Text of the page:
The company got its start in the airline industry. That area continues to be its largest segment. All of the major American carriers have their own pricing systems and are likely to stay beyond Pros' reach. But the company has been very successful with Far East carriers. It also handles pricing for several smaller American and European carriers. Several years ago Pros diversified into the manufacturing, distribution, and leisure industries. Industrial customers tend to use simpler versions of the company's technology, although their return on investment in Pros' software tends to be at least as high as more transaction oriented users. At this point the average selling price is in the $2.0 million vicinity. Pros generates recurring revenue by selling more products to existing customers and by collecting annual maintenance fees which average 20% of the current price.
Margins were crushed during the 2008 recession. New business dried up. Add-on sales were scaled down. But Pros decided to keep moving forward to improve its competitive advantage. Growth in spending on R&D and sales personnel was maintained at the long term trend line. Prior to the crash pretax margins were in the 25% range. Last year they were about half that level. Now that sales have perked up they are beginning to expand again.
Sales advanced 34% in the June quarter to $23.8 million. Pros front loaded its sales force expansion this year so costs jumped as well in the period. Even so, income improved by 80% to $.09 a share. (See "Accounting Notes.") International customers represent 60% of sales, so the recent downturn in worldwide economic activity threatened the company's momentum in the September period. Order rates remained intact despite the storm clouds. Large corporations generally are well capitalized these days. Most seem willing to keep investing in products and technologies that produce superior returns. Demand promises to remain solid even if the macroeconomic picture deteriorates further. We estimate full year earnings will climb 40% to $.35 a share on a 28% improvement in sales ($95 million). A stronger performance is possible.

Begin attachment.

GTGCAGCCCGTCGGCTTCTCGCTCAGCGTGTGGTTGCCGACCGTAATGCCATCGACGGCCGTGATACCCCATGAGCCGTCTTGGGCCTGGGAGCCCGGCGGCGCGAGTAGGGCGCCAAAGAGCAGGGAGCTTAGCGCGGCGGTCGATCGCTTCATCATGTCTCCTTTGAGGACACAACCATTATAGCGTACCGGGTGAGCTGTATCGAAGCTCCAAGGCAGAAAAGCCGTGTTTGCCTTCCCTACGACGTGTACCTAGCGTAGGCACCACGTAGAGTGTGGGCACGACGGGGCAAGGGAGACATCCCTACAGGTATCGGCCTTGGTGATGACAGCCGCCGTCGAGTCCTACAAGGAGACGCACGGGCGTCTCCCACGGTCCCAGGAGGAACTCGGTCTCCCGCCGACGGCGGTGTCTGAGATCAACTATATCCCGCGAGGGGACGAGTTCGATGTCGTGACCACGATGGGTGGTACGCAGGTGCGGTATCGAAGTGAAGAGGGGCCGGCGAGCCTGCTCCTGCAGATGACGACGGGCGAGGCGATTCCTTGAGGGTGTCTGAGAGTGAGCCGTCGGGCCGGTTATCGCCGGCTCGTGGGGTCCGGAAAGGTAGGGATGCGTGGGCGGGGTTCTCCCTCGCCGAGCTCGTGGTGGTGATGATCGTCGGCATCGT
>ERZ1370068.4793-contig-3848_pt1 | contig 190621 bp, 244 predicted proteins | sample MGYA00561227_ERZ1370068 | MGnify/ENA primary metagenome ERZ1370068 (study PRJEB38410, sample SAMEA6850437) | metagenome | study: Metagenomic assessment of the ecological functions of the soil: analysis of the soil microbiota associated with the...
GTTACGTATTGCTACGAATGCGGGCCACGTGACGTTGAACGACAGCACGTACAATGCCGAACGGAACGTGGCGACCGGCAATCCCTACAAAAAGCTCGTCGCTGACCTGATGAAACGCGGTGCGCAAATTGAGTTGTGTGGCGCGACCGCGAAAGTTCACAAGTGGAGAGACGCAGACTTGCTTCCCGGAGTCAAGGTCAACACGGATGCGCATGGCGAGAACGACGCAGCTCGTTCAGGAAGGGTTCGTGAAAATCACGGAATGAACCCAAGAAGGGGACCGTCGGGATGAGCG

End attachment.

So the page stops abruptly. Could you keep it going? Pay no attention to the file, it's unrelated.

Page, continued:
A new cloud computing product recently was introduced. That "software as a service" offering is aimed at smaller companies. Pricing will be variable depending on usage but Pros is targeting average annual revenue per customer in the $100,000-$250,000 range. Performance won't be as high powered as the company's top of the line systems. But most mid-size customers probably won't require that much firepower. The actual delivery mechanism might change over the long haul. It doesn't necessarily have to be cloud computing. But penetration of the mid-size market could amplify results substantially down the road, no matter how the technology is implemented.
We estimate 2012 earnings will keep rising and finish at $.45 a share (+29%). Sales could attain $115 million (+21%). Start-up costs associated with the cloud computing initiative may limit margin expansion. Pros also has been willing in the past to give customers a break when they encounter tough times. That's probably going to happen next year so price concessions may also prevent margins from widening to their full potential. Still, despite the headwinds Pros could top our estimates. The payback period on the technology is remarkably quick in most cases. And companies have surplus cash to spend.
The long term outlook is promising. The cloud computing business probably will keep overall margins from returning to the mid 25% level over the next 2-3 years. Once it gets established, though, the potential for even greater margins will be created. Plus, Pros has penetrated only 5%-10% of the potential market to date. And that market is likely to keep expanding as companies in India, China, Russia, Brazil, and elsewhere scale up. Maybe they'll have their own mathematicians. Chances are Pros will capture a big share of the market, nonetheless.
In 2-3 years sales could reach $175 million to produce earnings of $.75 a share. Applying a P/E multiple of 40x to those earnings suggests a target price of $30 a share, potential appreciation of 115% from the current quote. Downside risk is moderated by Pros' acquisition potential.
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